Deconstructed food is pretty big right now. You’ve probably seen some posts on social media that explore this crazy new trend. It’s a fun thing to play around with, too, and it’s applicable to virtually every recipe you can think of.
Here’s a quick primer that will help you bring deconstructed food to your kitchen with hardly any effort at all.
What Is Deconstructed Food? (“Deconstruct” Definition)
Deconstructed food is a rebranded, palatable offshoot of the vague culinary trend of the last few years. Whether it’s a symptom of too much communication, boredom, or earnest thought, chefs have begun to experiment heavily with how they present their food.
Ideas like molecular gastronomy and deconstructed food take this one step further.
Instead of fiddling with the presentation of a given recipe or dish, chefs instead try to boil down a dish to a core idea and then rebuild it up from there. The result is a chicken parmesan (or whatever) that’s somewhat different from what you’re accustomed to seeing. Instead, you’ll get a dish that best reflects the spirit or idea of chicken parmesan in the eyes of the chef.
Specifically, deconstructed food involves separating the components of a dish and presenting them together. This doesn’t usually go all the way down to the most basic ingredients. A deconstructed cake, for example, isn’t a plate with some flour, sugar, butter, and raw eggs on it.
Instead, a chef might present you with a small cake (the cake), a small bowl of pudding, a bit of frosting or whipped topping, and a scoop of ice cream. All of these things are frequently used in cakes (ice cream pudding cakes, at least), but they’re also delicious and edible on their own.
The Word “Deconstructed”
The word “deconstructed” means “broken down into the parts that make it.” In this case, it’s a very apt way to describe what deconstructed food is. When chefs deconstruct a dish, they present all of the key components of that dish at the same time, but not necessarily mixed together.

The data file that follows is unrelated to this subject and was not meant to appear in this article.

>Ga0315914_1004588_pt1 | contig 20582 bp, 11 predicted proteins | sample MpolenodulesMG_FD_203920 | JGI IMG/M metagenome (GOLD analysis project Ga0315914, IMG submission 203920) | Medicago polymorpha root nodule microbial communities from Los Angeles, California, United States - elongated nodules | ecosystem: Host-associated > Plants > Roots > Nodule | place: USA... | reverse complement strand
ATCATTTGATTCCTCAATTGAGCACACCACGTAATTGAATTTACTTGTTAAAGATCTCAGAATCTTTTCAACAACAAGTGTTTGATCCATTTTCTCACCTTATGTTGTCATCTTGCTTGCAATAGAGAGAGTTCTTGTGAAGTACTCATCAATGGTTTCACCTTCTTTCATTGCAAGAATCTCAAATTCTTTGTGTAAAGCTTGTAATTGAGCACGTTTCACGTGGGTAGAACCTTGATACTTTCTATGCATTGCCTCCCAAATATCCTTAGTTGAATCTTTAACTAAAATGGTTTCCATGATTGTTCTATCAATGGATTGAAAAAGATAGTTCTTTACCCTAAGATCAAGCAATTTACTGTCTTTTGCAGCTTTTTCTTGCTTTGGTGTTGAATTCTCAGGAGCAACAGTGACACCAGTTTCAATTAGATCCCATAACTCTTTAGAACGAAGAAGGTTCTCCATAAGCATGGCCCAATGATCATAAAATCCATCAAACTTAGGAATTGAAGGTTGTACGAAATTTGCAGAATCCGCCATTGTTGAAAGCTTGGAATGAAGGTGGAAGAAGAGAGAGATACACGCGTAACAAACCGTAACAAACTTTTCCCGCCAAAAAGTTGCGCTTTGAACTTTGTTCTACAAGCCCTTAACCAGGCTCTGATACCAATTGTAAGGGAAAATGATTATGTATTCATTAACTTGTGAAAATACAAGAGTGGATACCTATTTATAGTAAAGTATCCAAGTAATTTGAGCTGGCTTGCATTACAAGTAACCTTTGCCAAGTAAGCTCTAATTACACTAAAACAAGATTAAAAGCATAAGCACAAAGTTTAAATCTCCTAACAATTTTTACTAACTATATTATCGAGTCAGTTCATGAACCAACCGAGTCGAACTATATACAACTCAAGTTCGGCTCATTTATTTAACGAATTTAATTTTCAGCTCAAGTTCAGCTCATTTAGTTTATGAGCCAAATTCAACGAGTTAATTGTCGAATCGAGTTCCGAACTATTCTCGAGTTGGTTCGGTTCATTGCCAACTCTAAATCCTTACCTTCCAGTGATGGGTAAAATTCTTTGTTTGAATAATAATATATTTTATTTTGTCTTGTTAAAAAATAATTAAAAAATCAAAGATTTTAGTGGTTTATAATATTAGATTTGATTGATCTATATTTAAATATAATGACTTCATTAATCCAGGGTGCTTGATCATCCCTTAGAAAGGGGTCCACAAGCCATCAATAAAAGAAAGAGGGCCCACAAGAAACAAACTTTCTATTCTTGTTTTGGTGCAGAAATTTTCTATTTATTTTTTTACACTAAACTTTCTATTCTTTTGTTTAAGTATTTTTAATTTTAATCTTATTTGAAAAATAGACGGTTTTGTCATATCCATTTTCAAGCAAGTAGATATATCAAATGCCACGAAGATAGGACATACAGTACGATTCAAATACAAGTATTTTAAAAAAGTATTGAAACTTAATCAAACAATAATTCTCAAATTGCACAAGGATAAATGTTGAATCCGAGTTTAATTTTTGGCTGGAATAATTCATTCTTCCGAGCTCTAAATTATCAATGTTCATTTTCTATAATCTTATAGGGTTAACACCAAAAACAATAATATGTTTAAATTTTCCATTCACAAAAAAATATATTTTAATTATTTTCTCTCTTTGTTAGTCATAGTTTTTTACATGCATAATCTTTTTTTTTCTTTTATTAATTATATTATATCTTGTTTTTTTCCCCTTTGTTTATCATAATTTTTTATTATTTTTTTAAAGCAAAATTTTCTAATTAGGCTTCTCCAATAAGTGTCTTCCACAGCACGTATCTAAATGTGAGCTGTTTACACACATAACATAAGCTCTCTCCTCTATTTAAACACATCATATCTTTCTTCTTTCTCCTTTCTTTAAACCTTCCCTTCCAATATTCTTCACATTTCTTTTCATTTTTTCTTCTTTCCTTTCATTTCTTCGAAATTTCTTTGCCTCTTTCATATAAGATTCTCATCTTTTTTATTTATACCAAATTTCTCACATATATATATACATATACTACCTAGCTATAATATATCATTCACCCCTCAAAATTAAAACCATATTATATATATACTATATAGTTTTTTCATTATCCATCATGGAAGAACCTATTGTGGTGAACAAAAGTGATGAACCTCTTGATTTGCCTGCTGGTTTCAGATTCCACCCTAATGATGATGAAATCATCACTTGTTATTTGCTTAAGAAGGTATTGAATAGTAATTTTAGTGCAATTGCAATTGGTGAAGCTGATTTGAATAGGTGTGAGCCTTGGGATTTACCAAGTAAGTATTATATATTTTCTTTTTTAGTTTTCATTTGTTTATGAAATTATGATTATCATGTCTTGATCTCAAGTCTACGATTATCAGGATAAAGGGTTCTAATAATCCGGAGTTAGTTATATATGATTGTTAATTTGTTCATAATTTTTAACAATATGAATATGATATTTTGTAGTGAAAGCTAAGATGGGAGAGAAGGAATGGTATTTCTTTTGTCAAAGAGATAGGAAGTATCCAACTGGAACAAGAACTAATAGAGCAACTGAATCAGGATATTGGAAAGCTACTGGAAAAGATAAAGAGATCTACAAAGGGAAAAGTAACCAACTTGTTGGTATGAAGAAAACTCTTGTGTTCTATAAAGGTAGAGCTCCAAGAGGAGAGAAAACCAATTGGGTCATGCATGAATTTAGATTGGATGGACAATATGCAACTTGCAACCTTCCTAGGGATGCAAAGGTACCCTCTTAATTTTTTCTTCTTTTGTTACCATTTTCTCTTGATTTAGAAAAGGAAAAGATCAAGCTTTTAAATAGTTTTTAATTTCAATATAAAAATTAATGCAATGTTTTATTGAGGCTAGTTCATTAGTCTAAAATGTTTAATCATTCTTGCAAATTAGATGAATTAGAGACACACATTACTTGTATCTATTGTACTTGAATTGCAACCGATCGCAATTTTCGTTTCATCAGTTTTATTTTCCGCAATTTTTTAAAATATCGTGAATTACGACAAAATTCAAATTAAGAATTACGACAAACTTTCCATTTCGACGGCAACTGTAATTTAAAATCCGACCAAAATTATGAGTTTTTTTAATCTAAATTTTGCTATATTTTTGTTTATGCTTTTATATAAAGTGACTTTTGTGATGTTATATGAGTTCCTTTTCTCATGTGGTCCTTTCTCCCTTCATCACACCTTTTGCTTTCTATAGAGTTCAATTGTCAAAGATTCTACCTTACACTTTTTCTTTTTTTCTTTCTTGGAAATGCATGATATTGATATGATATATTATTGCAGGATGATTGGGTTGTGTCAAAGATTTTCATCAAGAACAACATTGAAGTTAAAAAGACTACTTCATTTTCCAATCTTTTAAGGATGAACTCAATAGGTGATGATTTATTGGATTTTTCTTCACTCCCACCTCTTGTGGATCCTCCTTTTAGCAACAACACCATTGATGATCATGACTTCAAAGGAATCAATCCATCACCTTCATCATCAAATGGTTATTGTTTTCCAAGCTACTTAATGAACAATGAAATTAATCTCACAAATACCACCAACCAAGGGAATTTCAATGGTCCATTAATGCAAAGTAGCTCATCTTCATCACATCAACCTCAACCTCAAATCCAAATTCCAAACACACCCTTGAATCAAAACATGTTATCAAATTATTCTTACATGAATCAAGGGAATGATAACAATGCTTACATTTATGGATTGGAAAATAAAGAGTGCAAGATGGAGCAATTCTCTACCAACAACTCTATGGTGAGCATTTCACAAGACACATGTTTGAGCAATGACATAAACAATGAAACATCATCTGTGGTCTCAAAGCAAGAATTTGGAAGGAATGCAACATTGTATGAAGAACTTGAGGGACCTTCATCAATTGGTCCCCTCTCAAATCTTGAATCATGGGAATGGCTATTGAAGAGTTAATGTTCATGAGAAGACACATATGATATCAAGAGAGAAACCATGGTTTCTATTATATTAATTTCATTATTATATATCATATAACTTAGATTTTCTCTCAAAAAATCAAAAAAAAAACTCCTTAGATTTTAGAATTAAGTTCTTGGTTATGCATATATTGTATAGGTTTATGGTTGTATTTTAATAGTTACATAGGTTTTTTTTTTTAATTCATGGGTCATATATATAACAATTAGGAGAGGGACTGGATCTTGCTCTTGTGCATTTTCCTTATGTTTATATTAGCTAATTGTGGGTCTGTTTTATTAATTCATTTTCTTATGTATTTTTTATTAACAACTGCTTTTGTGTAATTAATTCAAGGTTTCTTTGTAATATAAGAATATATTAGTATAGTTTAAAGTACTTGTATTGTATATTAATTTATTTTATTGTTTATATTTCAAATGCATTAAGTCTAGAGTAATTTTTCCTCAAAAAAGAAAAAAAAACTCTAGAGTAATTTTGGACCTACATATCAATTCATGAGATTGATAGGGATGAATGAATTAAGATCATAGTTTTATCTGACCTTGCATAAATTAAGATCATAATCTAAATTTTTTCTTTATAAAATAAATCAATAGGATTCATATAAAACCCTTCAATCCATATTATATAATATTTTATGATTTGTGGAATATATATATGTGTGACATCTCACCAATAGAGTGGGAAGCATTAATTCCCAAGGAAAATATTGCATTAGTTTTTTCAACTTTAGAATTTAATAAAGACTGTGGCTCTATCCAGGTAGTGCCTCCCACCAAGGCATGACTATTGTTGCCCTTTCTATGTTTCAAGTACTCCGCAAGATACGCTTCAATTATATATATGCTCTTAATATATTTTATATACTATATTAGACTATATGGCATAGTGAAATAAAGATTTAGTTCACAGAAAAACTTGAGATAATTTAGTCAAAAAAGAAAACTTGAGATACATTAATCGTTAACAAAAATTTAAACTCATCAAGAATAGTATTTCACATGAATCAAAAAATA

Deconstruct’s synonyms include interpret, decipher, and dismantle. In this case, the meaning lies somewhere between all three. Chefs interpret their own version of a dish, decipher what the core idea is, and dismantle food down to its component parts. All three of these ideas are vital to creating your own deconstructed dish at home.
Why Deconstructed Food?
By presenting them separately, chefs give diners a chance to eat food in their own way while letting the individual flavors of delicious components come through. Consider the example above.
In an ice cream cake, do you actually get to taste the icing, the cake, the ice cream, and any pudding that happens to be in your cake for some reason with each bite? Deconstructed food lets all of the flavors of each of these foods through while still presenting something that’s true to the core idea of a cake.
How To Make Deconstructed Salad
In order to examine this idea further, let’s take a look at a cobb salad. A cobb salad is pretty “deconstructed” already. Most presentations involve all of the ingredients arranged fairly separate from each other. Despite this, the salad has a fairly cohesive identity. You can definitely tell a cobb salad apart from a pile of arbitrary ingredients
You can “cobb-ify” other famous salad dishes in order to create a cheaty deconstructed salad. A deconstructed Greek salad might use feta cheese instead of Roquefort, onions instead of chives, black olives, cucumber instead of cheese, and a selection of peppers instead of bacon (when compared to a cobb salad).
The dressing might be switched out to a homemade Greek dressing made with olive oil, lemon juice, salt, and pepper. Even if you arrange these ingredients in fairly disparate piles on a plate, your guests will appreciate that it’s still a Greek salad.
At the same time, they’ll be able to pick and choose which ingredient to eat when, and they’ll be able to enjoy the flavors of the greens you use without the “loud” flavors of peppers and olives drowning them out. At the same time, they’ll still be able to eat peppers and olives.
I think that this is a bit cheaty because you’re skipping an important step in deconstructed food. The most interesting part of the trend, to me, is the part where you identify the core idea of a dish. Simply presenting a greek salad with the ingredients unmixed isn’t really a riff on a beautiful concept. It’s still a tasty way of doing things, but it’s not particularly edifying or creative.
In order to properly deconstruct a Greek salad, then, we have to determine what the core of the dish is.
I think that the things that separate a Greek salad are the cucumbers, the feta cheese, the dressing, and the peppers, onions, and olives. The cucumbers cooperate with the dressing to create a taste that’s unlike most other salads, the feta cheese serves to provide a unique texture and plenty of savory flavor, the dressing is tangy and strong without being overpowering, and the peppers, onions, and olives offer piquant variety to different bites of salad. I think that tomatoes are pretty important, too, but at the same time, I think I could call a salad Greek if it didn’t include any tomatoes.